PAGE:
fn rewrite_add_one(expr: Expr) -> Result<Expr> {
    expr.transform(&|expr| {
        Ok(match expr {
            Expr::ScalarUDF(scalar_fun) if == "add_one" => {
                let input_arg = scalar_fun.args[0].clone();
                let new_expression = input_arg + lit(1i64);

            _ => Transformed::no(expr),

Creating an OptimizerRule

In DataFusion, an OptimizerRule is a trait that supports rewritingExprs that appear in various parts of the LogicalPlan. It follows DataFusion’s general mantra of trait implementations to drive behavior.

We’ll call our rule AddOneInliner and implement the OptimizerRule trait. The OptimizerRule trait has two methods:

  • name - returns the name of the rule

  • try_optimize - takes a LogicalPlan and returns an Option<LogicalPlan>. If the rule is able to optimize the plan, it returns Some(LogicalPlan) with the optimized plan. If the rule is not able to optimize the plan, it returns None.

struct AddOneInliner {}

impl OptimizerRule for AddOneInliner {
    fn name(&self) -> &str {

    fn try_optimize(
        plan: &LogicalPlan,
        config: &dyn OptimizerConfig,
    ) -> Result<Option<LogicalPlan>> {
        // Map over the expressions and rewrite them
        let new_expressions = plan
            .map(|expr| rewrite_add_one(expr))

        let inputs = plan.inputs().into_iter().cloned().collect::<Vec<_>>();

        let plan = plan.with_new_exprs(&new_expressions, &inputs);

Note the use of rewrite_add_one which is mapped over plan.expressions() to rewrite the expressions, then plan.with_new_exprs is used to create a new LogicalPlan with the rewritten expressions.

We’re almost there. Let’s just test our rule works properly.

Testing the Rule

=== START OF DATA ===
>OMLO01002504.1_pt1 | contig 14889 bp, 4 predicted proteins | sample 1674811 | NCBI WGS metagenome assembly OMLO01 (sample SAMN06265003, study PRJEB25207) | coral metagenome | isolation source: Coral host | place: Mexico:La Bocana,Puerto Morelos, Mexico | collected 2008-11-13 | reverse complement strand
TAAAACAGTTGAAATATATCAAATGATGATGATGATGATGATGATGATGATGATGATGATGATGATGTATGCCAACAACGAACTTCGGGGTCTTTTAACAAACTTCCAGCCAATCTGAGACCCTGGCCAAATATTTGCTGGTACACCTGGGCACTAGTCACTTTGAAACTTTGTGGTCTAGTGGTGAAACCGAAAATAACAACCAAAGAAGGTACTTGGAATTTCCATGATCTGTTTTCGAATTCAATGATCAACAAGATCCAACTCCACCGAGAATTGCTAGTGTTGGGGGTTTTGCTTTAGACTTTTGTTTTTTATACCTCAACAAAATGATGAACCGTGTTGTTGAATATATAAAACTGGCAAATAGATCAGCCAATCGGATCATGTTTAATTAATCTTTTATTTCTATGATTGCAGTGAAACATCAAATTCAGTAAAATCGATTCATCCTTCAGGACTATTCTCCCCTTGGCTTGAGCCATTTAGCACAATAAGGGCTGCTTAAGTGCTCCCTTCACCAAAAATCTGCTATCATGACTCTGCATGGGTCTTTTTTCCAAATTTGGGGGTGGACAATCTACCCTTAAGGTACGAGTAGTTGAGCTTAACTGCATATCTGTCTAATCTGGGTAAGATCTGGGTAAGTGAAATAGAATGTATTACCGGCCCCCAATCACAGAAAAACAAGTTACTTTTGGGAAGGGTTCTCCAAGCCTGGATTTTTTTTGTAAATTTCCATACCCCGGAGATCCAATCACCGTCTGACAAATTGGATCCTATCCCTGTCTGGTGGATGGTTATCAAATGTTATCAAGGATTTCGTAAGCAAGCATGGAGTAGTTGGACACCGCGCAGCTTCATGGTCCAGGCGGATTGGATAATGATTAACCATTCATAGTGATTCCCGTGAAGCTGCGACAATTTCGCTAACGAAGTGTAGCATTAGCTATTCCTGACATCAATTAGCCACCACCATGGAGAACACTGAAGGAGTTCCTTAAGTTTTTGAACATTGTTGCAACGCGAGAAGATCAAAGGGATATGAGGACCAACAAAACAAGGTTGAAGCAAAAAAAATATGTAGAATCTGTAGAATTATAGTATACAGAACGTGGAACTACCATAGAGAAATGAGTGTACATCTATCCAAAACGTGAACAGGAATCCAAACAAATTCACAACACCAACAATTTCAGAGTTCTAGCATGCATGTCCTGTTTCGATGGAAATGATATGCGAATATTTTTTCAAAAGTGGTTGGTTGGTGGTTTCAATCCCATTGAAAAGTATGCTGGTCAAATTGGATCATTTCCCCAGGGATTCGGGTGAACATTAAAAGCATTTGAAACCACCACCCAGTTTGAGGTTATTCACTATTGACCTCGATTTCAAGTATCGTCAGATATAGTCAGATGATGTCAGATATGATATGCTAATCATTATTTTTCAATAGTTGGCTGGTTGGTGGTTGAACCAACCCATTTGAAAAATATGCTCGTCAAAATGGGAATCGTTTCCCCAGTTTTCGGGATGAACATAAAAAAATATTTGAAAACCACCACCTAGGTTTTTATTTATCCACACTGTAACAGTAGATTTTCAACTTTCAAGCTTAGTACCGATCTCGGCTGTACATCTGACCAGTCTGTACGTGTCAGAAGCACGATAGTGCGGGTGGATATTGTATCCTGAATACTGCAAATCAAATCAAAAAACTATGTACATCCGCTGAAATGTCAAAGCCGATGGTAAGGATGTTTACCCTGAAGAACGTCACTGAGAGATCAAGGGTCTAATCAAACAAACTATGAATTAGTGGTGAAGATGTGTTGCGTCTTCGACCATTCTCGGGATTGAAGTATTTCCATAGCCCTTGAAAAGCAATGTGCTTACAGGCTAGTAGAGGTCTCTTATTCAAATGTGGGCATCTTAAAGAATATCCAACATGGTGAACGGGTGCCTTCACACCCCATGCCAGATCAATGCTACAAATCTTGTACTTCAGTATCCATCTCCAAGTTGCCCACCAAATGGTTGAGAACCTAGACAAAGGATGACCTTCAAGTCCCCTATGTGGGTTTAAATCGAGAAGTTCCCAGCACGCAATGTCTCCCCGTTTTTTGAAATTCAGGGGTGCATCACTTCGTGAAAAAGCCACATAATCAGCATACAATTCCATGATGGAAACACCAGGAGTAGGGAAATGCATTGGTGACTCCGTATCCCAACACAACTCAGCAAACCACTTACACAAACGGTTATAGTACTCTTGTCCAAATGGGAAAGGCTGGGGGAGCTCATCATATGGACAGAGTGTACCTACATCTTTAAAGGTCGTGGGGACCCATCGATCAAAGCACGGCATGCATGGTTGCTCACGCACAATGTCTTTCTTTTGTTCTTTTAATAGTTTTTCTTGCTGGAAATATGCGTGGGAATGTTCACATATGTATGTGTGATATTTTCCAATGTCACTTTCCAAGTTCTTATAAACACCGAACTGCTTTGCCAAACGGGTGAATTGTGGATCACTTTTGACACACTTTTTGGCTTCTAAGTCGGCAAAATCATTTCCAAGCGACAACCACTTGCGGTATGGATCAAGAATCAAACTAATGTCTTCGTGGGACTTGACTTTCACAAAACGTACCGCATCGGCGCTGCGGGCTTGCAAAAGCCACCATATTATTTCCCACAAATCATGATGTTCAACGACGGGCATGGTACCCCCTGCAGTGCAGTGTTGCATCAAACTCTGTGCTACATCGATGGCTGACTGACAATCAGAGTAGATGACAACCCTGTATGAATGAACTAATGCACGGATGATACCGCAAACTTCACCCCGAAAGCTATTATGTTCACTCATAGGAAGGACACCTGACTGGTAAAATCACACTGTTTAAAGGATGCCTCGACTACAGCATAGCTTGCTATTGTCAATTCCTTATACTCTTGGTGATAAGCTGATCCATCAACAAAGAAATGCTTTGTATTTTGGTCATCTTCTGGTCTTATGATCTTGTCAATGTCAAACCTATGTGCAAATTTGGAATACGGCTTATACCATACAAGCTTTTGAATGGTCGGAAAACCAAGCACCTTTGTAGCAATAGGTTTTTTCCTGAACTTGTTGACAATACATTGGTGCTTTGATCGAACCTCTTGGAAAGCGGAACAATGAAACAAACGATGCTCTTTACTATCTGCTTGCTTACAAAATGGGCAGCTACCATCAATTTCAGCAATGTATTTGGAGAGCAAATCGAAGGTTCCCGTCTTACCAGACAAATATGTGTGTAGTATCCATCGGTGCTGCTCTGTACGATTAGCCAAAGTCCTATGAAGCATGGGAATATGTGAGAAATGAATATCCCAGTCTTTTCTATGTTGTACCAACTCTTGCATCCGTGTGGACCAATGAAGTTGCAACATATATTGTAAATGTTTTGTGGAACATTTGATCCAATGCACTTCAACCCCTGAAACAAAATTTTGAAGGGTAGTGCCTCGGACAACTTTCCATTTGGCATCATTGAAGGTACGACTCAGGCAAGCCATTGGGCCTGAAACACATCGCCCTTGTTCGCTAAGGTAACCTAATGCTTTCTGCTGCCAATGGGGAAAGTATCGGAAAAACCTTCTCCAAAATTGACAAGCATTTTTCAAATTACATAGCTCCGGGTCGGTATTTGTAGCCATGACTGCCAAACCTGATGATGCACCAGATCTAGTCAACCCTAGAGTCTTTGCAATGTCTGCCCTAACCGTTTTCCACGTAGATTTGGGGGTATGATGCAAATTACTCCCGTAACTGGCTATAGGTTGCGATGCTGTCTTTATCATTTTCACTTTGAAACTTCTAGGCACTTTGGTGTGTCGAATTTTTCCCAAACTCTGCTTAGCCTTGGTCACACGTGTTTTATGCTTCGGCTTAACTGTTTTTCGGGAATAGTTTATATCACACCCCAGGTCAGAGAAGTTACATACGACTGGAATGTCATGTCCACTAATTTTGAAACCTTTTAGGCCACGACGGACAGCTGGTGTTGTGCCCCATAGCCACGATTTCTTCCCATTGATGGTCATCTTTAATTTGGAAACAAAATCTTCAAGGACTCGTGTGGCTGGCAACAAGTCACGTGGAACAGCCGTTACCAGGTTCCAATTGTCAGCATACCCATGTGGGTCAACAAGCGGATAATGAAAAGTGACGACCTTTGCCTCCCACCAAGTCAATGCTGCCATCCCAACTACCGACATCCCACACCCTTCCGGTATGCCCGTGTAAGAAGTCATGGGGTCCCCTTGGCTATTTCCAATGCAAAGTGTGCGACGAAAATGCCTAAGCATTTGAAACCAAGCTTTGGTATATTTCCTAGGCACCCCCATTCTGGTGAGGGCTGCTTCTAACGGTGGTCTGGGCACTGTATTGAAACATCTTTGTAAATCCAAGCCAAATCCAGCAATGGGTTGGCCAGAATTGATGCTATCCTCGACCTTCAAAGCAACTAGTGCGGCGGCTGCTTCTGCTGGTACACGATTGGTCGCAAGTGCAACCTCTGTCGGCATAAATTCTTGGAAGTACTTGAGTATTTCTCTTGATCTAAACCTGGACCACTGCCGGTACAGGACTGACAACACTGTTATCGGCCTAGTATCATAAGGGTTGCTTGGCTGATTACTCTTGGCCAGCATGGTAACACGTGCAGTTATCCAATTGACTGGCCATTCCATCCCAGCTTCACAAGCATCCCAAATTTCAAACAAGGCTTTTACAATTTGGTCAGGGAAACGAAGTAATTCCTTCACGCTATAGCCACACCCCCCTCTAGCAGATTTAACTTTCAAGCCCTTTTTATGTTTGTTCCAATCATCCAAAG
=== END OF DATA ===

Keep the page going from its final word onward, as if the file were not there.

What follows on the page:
Testing the rule is fairly simple, we can create a SessionState with our rule and then create a DataFrame and run a query. The logical plan will be optimized by our rule.

use datafusion::prelude::*;

let rules = Arc::new(AddOneInliner {});
let state = ctx.state().with_optimizer_rules(vec![rules]);

let ctx = SessionContext::with_state(state);

let sql = "SELECT add_one(1) AS added_one";
let plan = ctx.sql(sql).await?.logical_plan();

println!("{:?}", plan);

This results in the following output:

Projection: Int64(1) + Int64(1) AS added_one

I.e. the add_one UDF has been inlined into the projection.

Getting the data type of the expression

The arrow::datatypes::DataType of the expression can be obtained by calling the get_type given something that implements Expr::Schemable, for example a DFschema object:

use arrow_schema::DataType;
use datafusion::common::{DFField, DFSchema};
use datafusion::logical_expr::{col, ExprSchemable};
use std::collections::HashMap;

let expr = col("c1") + col("c2");
let schema = DFSchema::new_with_metadata(
        DFField::new_unqualified("c1", DataType::Int32, true),
        DFField::new_unqualified("c2", DataType::Float32, true),
print!("type = {}", expr.get_type(&schema).unwrap());

This results in the following output:

type = Float32


In this guide, we’ve seen how to create Exprs programmatically and how to rewrite them. This is useful for simplifying and optimizing Exprs. We’ve also seen how to test our rule to ensure it works properly.